A Guide in Exploring The Beauty of Joshua Tree National Park

A desert fanatic should be able to recognize the Joshua Tree National Park. This is where two of the famous California deserts meet – the Mojave Desert and the Colorado desert. Besides, this becoming one of the favorite spots for photographers. A rising campaign to preserve it may make this desert more familiar to you. Visiting the Joshua Tree National Park can be very easy, so here’s a travel guide to help you become more familiar with the location.

Getting there

Route 66 to Joshua Tree National Park Joshua Tree National Park Travel Guide
Route 66 to Joshua Tree National Park

For about 40 miles, the nearest airport is the Palm Springs International Airport (PSP). If coming from this location, you can reach the Joshua Tree National Park by taking Hwy 10 West to Hwy 62. If you are coming from other locations, Hwy 10 and Hwy 62 should be your guide that leads you to an entrance.

There are three entrances to Joshua Tree – the North, South, and West Entrances. The West is the main entrance which is the best for those coming from Los Angeles, San Diego, and Palm Springs. If you are moving through Hwy 62 in 29 Palms (which you’ll know because of the signs), that is the North Entrance which usually has shorter lines on weekends and holidays. Those coming from Phoenix and New Mexico may opt to go to Hwy 10, where they will enter through the South Entrance. Before you get too excited, make sure to pay your pass before you enter!

Fees, Permits, and Passes

Joshua Tree National Park with Pink skies Joshua Tree National Park Travel Guide
Joshua Tree National Park with Pink skies

As mentioned, pay an entrance fee before you enter the Joshua Tree through their visitor centers or recreation.gov for online passes. Select The National Parks & Federal Recreational Lands Passes may also include an entry to the Joshua Tree National Park. Passes start at US$15 good for one week for an individual on foot or bike. An annual pass is also available for US$55 that is valid for 12 months from the month of purchase. Both non-commercial and commercial groups may require an additional fee and restrictions could apply. Entrance is free on specific holidays.

Camping may require permit and pay charges that will depend on the campgrounds. Some of them may also require reservations to avoid being crowded. Some campgrounds have a first-come, first-serve policy – so it’s better to arrive early. It is important to be updated a day or two before visiting the park to be aware of any unexpected changes in the park’s operations.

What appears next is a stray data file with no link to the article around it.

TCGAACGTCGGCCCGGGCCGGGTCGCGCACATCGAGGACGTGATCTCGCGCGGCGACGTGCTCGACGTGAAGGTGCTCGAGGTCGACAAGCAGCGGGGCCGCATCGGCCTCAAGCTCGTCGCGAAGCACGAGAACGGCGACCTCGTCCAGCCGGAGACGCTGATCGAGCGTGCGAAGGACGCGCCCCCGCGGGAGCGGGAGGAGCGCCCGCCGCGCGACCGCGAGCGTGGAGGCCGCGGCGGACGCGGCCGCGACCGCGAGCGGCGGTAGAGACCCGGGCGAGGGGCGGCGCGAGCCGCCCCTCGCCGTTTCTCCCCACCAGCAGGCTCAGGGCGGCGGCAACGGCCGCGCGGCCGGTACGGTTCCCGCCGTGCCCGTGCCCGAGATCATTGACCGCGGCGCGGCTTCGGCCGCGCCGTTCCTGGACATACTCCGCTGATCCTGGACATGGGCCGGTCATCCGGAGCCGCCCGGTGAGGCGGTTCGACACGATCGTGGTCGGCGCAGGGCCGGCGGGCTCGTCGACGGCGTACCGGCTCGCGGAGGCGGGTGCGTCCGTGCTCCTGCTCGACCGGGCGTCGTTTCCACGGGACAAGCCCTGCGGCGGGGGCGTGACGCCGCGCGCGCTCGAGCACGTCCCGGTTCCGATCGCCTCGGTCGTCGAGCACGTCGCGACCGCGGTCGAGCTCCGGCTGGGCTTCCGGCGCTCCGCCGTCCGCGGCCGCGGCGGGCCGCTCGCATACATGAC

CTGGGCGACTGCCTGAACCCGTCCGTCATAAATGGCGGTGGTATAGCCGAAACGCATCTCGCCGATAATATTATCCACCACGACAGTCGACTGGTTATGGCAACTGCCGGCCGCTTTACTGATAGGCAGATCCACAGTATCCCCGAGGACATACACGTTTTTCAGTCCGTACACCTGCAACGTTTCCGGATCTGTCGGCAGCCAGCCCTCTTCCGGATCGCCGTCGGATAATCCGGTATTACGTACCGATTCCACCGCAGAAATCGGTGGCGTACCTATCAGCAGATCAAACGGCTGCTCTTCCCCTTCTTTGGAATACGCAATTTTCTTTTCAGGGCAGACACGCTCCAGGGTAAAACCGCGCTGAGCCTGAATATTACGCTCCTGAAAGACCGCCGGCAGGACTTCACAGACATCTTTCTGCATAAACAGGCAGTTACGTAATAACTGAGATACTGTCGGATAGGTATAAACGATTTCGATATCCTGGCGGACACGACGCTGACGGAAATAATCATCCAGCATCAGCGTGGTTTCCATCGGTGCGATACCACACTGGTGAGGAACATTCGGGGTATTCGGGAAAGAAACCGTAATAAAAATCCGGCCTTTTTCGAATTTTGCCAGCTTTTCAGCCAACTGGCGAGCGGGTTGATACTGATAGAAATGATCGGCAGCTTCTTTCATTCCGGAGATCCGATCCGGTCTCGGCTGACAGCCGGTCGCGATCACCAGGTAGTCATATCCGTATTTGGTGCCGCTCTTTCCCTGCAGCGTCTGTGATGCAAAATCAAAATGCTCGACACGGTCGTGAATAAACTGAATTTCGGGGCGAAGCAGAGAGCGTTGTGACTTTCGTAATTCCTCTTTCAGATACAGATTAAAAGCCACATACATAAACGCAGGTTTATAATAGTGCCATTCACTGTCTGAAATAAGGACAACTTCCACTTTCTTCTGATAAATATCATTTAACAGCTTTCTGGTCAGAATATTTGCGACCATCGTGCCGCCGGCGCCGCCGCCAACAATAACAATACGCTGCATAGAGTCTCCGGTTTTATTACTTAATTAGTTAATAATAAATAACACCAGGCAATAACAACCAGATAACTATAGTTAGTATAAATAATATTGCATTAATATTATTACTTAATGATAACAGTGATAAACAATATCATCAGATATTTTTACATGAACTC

Things To Do

A campground at Joshua National Park
A campground at Joshua National Park

There are plenty of exciting activities in store for you when visiting the Joshua Tree desert. As stated earlier, it is one of the best places for photography enthusiasts. There are plenty of plants, wildlife, birds, stars, and even the open skies could be a great subject. Please be reminded that commercial photography (and videos) may require a specific permit.

The Joshua Tree National Park is recognized by the International Dark-Sky Association, making it an International Dark-Sky Park. This is a perfect place to do stargazing. Note that the night sky may offer different views depending on the season. To make this activity more comfortable for you, it is recommended to bring a lightweight foldable chair, food, water, and an extra layer of clothing as it can get cold through the night.

Usual activities such as biking, hiking, camping, horseback riding, and ranger programs are also available. There could be applicable fees, charges, or required permits in doing them. It is recommended to inquire about visitor centers to get proper assistance on how to pay and obtain those permits.


"Warning Bees Ahead" sign
“Warning Bees Ahead” sign

Even with its natural beauty, the desert can be a dangerous place to explore. Wild animals consider this place as their natural habitat, so always keep an eye on them. In case you spotted one, remember not to panic as they can feel threatened. Do not feed them too, as they may develop a dependence on food from humans.

Stay away from cacti as their thorns can be painful or could cause infectious wounds. Always watch your step as there could be snakes and other venomous insects present on the ground.  Stepping in them may lead to aggressive behavior that can be dangerous. Avoid getting too close, especially when taking photographs of them. Federal legislation protects all animals in national parks, and violating this might result in fines.

Reading this article may change the way you see deserts. Just like the Joshua Tree National Park, where it offers more than just the experience. It will prove to you that beautiful places can also be seen on dry sands.


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